Andy Hedges is new to the Timpanogos Storytelling Festival this year, so we asked him to introduce himself and his Texas brand of cowboy storytelling.
“Hopefully, storytelling will continue to be a community experience where we share our human similarities and learn about our differences. Storytelling cannot “save the world,” but our stories can add to its grace and wisdom.”
“Storytelling is exactly where it needs to be. It is in every pocket of the world. It has become a buzzword and its’ popularity is only growing. It influences society in every sphere: politics, art, climate change, education, love.”
Sheila Arnold doesn’t just tell stories; she lives them. As a professional historical character interpreter, Ms. Sheila takes on the role of historical characters and tells stories through their eyes. She has also written poems, stories, fiction, and plays, starting when she was in the seventh grade. With a life seeped in storytelling, Sheila enthralls her audience of students of all ages with her character portrayals, motivational speeches, workshops, and storytelling.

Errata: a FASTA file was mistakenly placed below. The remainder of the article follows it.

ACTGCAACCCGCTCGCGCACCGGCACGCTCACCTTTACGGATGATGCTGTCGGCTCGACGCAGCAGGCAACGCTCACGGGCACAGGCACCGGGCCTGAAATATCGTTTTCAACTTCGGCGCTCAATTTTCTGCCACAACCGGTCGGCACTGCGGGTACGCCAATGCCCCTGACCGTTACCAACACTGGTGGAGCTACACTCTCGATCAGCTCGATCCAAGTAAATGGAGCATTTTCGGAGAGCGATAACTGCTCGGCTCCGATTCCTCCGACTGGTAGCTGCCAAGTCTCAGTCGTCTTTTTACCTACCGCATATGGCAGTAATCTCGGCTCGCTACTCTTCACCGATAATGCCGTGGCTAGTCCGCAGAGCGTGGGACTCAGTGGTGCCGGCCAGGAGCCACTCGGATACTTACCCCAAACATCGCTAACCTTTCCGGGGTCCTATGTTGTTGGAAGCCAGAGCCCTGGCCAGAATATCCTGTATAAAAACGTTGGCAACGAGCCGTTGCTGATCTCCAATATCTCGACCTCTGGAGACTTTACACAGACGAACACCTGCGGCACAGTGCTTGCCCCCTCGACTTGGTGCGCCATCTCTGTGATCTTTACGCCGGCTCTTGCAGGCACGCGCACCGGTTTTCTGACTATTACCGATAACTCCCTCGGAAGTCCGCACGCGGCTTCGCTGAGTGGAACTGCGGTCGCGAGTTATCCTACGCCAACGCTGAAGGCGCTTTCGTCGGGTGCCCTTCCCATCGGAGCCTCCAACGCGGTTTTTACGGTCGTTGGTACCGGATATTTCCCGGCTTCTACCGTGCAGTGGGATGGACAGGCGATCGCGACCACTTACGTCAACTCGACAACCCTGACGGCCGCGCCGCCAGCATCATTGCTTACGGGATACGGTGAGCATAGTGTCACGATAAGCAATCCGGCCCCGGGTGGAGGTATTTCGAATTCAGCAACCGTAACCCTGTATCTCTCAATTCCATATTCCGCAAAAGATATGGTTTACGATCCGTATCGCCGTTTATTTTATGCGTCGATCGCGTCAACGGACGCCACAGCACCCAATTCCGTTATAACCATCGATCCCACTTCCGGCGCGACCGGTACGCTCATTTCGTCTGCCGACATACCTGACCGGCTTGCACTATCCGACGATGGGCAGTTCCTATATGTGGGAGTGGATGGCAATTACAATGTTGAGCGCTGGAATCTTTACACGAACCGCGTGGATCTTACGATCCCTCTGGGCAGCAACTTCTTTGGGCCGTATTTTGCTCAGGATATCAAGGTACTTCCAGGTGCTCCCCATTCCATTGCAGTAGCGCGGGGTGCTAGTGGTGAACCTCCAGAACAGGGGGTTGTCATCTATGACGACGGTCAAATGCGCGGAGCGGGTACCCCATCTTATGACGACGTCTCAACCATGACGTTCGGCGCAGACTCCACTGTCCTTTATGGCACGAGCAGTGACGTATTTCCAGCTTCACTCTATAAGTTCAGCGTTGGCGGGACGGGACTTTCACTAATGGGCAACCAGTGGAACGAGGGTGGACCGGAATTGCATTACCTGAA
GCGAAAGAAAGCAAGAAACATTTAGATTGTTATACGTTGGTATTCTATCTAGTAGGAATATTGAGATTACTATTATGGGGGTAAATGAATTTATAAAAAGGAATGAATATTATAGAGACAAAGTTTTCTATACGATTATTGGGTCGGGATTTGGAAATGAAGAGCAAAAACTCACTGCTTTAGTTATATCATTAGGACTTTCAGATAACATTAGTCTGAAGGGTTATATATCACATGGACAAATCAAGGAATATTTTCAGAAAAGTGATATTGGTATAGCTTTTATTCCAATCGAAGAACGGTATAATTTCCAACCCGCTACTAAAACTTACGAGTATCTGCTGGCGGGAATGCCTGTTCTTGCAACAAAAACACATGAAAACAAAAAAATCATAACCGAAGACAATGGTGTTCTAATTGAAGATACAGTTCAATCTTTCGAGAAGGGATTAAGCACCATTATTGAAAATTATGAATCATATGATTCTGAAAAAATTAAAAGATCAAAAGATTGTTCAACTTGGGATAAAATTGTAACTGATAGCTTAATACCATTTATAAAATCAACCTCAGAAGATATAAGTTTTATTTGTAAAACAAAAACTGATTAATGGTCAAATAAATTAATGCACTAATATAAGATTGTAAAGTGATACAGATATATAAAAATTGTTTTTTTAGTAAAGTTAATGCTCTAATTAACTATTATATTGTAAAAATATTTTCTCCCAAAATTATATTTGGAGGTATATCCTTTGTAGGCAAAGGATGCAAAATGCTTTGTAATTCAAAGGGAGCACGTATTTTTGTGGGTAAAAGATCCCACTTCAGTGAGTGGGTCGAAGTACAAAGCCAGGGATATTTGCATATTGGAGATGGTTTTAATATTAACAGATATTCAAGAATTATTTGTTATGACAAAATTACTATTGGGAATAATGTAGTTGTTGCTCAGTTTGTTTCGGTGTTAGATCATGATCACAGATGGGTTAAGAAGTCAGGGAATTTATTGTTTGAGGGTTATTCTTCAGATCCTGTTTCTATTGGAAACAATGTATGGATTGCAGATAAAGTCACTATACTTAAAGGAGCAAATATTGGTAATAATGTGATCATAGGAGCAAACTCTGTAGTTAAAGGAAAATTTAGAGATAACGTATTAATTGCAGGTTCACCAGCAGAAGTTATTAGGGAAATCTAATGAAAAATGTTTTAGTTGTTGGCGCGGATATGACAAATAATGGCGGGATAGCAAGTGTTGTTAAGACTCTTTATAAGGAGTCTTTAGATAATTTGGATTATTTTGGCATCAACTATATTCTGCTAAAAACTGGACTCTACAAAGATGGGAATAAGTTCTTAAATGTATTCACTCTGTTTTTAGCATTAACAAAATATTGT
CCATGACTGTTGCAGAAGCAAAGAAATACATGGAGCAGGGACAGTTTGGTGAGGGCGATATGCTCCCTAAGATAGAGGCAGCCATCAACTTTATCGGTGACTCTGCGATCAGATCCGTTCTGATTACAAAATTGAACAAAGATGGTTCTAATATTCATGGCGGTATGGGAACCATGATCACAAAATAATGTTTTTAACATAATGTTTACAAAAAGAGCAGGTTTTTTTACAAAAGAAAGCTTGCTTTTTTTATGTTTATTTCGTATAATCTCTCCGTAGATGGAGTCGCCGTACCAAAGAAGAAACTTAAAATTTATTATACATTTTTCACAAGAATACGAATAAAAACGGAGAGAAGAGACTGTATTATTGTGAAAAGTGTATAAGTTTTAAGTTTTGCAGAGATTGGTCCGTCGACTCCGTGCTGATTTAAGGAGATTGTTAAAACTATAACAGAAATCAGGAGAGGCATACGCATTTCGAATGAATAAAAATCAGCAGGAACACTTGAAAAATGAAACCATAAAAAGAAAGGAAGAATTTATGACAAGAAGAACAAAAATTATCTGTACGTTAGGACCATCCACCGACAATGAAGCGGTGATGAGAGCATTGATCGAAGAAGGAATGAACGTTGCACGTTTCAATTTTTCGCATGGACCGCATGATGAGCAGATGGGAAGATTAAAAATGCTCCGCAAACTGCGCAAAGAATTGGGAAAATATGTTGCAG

Blending traditional mountain folklore with music and the contemporary Appalachia, Adam Booth’s approach to storytelling tickles the funny bone and tugs at heart strings.
I have attended every Festival, and have worked on the committee, in some capacity, for 28 of its 29 years. If you’re doing something for that long, you better have a really good reason—or two.
Each school year began with a trip to the Timpanogos Storytelling Festival, and now retired after nearly 40 years, this award-winning teacher tells us how she first became a fan of the festival and how she used her experience to create memorable teaching and learning moments in the classroom.
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